Owen Springs Station

  (Redirected from Owen Springs Reserve)

Owen Springs Station, now known as Owen Springs Reserve is a former pastoral station and now a 1,570 square kilometres (606 sq mi) nature reserve west of Alice Springs in the Northern Territory of Australia. The Hugh River and Waterhouse Range run through the reserve. It also features the first pastoral homestead built in Central Australia.

Owen Springs Station is located in Northern Territory
Owen Springs Station
Owen Springs Station
Location in the Northern Territory

Coordinates: 23°52′34″S 133°28′12″E / 23.876116°S 133.469961°E / -23.876116; 133.469961 (Owen Springs Station)


Aranda people have lived on Owen Springs Station and adjoining land for thousands of years.[citation needed]

Explorer John McDouall Stuart's route through Central Australia passed through Owen Springs during his early 1860s expeditions. The Australian Overland Telegraph Line originally followed his track through Lawrence Gorge in the Waterhouse Range.[1]

William Gilbert drove 1000 head of cattle from Adelaide to the MacDonnell Ranges in 1872, with Ted Bagot (1848–1881) and his foster-brother James Churchill-Smith (1851–1922). It was considered to be one of the great droving feats in Australian pastoral history. Gilbert obtained the lease for Owen Springs station in 1873, appointing Archie Conway as manager.[2] The station was stocked with cattle and horses and two log huts were constructed. The first hut was completed by 7 August 1873 and the other was nearly completed. These timber buildings were the earliest buildings to be constructed in Central Australia.[3] He sold the station after the death of his father to Sir Thomas Elder in 1886, who attempted to breed horses for the Indian Army. After sustaining significant losses, Elder was forced to sell Owen Springs in 1894, inclusive of the stock to an unidentified stock and station agent. The following year a consortium comprising Charles Gall, Allen Breaden and Sir Sidney Kidman purchased the station.[3] From 1896 to 1901, Kidman and his brother Sack mustered horses off Owen Springs and sold them into southern markets before abandoning the station.[4] Dennis White, a bushman who formed part of Peter Warburton's exploration team, committed suicide at Owen Springs Station in 1898.[5]

In 1905, Norman Richardson purchased both Owen Springs and Undoolya Station. William Hayes (1827–1913) purchased numerous blocks, including Owen Springs between in 1903 and 1907. The Hayes family then sold Owen Springs to Hurtle and Tom Kidman, nephews of Sidney Kidman in 1930 only to purchase them back in 1937.[6] William's son Edward and his new bride Jean (née Bloomfield) took on the management of the property.[7] Contagious bovine pleuropneumonia was inoculated on the property in 1950.[8] In 1992, 87 hectares (210 acres) of land was excised from the pastoral lease to create the site for the penal facility now known as the Alice Springs Correctional Centre. [9]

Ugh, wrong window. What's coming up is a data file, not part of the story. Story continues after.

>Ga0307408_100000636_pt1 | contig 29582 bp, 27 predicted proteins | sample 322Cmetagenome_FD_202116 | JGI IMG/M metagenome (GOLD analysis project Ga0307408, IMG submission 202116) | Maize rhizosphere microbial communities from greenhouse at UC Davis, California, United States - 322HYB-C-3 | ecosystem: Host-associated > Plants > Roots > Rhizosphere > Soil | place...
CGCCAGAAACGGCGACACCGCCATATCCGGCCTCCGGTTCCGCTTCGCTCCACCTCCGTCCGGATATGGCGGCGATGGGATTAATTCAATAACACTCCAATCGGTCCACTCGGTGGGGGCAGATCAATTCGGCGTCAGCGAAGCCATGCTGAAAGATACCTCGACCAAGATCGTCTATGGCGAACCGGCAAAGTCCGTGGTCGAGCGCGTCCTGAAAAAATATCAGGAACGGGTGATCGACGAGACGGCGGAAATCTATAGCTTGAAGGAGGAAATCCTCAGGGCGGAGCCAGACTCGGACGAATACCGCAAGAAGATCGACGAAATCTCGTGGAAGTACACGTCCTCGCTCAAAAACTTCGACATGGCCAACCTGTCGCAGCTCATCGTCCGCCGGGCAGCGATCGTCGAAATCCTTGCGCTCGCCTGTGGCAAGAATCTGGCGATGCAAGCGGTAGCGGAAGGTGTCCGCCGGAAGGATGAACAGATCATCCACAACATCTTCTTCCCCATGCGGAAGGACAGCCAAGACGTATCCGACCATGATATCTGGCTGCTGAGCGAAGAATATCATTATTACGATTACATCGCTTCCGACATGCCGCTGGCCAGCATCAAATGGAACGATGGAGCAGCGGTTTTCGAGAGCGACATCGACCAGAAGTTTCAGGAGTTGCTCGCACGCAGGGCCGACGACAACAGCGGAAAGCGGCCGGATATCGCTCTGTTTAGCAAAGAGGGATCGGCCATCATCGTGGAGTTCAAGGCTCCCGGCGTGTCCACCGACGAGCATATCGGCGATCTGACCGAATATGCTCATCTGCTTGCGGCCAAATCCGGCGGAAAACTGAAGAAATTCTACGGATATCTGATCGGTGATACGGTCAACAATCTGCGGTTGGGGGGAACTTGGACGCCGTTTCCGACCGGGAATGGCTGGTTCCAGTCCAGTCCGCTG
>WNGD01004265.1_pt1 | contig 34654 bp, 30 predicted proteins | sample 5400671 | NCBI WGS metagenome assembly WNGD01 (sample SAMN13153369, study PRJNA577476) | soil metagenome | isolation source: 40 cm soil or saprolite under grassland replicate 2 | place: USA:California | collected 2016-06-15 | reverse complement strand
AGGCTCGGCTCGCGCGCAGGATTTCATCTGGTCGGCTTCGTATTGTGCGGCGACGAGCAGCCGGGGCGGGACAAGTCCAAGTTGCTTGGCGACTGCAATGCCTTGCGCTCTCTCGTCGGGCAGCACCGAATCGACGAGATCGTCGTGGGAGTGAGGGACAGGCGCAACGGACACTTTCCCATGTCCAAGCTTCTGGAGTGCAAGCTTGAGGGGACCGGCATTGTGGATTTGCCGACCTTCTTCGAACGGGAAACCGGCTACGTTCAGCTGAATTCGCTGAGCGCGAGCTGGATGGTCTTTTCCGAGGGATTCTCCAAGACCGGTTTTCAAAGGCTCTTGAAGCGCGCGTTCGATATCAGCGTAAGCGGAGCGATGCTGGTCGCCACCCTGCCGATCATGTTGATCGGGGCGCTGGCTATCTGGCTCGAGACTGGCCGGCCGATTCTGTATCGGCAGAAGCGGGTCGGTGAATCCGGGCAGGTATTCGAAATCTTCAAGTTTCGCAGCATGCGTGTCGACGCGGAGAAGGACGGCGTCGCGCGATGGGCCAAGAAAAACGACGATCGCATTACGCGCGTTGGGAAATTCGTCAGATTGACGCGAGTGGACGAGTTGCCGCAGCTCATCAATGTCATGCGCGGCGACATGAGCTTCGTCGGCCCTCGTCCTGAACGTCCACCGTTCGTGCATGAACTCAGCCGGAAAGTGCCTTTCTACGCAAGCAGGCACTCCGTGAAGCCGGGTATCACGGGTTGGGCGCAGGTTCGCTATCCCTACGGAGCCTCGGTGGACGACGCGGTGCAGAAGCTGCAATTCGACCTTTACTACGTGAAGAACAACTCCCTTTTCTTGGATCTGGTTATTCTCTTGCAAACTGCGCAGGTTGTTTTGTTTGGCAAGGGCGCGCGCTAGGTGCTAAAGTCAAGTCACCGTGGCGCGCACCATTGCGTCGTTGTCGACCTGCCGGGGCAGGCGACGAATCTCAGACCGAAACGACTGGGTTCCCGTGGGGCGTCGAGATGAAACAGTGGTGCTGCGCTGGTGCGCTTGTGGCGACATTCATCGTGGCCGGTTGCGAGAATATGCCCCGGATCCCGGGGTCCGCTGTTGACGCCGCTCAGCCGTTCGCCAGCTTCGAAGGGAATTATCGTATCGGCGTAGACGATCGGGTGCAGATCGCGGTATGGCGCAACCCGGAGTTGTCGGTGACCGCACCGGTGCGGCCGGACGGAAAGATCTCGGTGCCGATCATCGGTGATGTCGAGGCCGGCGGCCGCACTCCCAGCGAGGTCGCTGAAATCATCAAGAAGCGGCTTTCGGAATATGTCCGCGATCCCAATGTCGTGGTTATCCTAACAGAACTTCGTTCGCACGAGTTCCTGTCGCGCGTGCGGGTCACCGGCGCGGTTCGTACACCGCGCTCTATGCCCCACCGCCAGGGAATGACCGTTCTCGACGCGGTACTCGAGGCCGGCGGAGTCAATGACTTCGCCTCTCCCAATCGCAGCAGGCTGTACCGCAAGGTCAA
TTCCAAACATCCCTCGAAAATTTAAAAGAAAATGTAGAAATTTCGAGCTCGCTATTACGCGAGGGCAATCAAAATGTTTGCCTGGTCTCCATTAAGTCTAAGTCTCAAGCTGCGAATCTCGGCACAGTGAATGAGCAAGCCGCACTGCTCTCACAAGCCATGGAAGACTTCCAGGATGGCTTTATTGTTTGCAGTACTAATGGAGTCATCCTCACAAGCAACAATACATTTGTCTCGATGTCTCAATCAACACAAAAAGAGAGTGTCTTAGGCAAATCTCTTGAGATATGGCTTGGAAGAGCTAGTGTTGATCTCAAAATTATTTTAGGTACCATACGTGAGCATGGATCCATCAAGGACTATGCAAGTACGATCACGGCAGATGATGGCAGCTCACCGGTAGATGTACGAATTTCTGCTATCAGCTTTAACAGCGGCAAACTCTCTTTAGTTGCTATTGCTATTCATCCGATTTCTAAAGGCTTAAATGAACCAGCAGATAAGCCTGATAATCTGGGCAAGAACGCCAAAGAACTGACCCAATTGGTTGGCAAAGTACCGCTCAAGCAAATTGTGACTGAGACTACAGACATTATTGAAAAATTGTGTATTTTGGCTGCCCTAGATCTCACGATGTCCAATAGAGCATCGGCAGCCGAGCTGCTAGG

Owen Springs was owned by the Hayes family until the death in 1999 of Mrs Elizabeth Milnes, the daughter of Edward Hayes.[10][11]

Nature ReserveEdit

Owen Springs opened as a nature reserve in April 2003 and is now managed by the Parks and Wildlife Commission of the Northern Territory.[10]

The homestead and yards were listed on the Northern Territory Heritage Register under the name Old Owen Springs Homestead and Yards on 3 November 2004.[12] Conservation works were completed the homestead during the years 2011 and 2012.[13]

See alsoEdit


  1. ^ "Owen Springs Reserve". Northern Territory Government. Retrieved 21 August 2016.
  2. ^ "Pastoral Pioneering." The Register. XCIII (27, 181). South Australia. 26 September 1928. p. 6. Retrieved 21 August 2016 – via National Library of Australia.
  3. ^ a b "Owen Springs homestead and yards, Alice Springs". Heritage Branch. Northern Territory Government. Retrieved 21 August 2016.
  4. ^ "Owen Springs Self Drive" (PDF). Parks & Wildlife Commission of the Northern Territory. Northern Territory Government. Retrieved 21 August 2016.
  5. ^ "A Bushman's suicide". The Inquirer And Commercial News. LVIII (3, 207). Western Australia. 30 September 1898. p. 11. Retrieved 21 August 2016 – via National Library of Australia.
  6. ^ Bucknall, Graeme (1990). Northern Territory Dictionary of Biography. Charles Darwin University. ISBN 9780980457810.
  7. ^ "Married In Central Australia". The News. XXIX (4, 447). South Australia. 23 October 1937. p. 6. Retrieved 21 August 2016 – via National Library of Australia.
  8. ^ "Precautions No Longer Necessary". Northern Standard. 5 (202). Northern Territory, Australia. 14 April 1950. p. 12. Retrieved 21 August 2016 – via National Library of Australia.
  9. ^ "$20 m prison gets go-ahead" (PDF). Centralian Advocate. 30 July 1992. pp. 1–2. Retrieved 12 April 2020.
  10. ^ a b Brain, Caddie (7 March 2013). "Central Australia's first homestead turns 140". Australian Broadcasting Corporation. ABC Rural. Retrieved 21 August 2016.[dead link]
  11. ^ "Elizabeth MILNES". Women's Museum of Australia. Retrieved 12 April 2020.
  12. ^ "Old Owen Springs Homestead and Yards". Heritage Register. Northern Territory Government. Retrieved 21 August 2016.
  13. ^ Brain, Caddie (25 July 2013). "Digging up a Central Australian best-cellar". Australian Broadcastin Corporation. ABC Rural. Retrieved 21 August 2016.

External linksEdit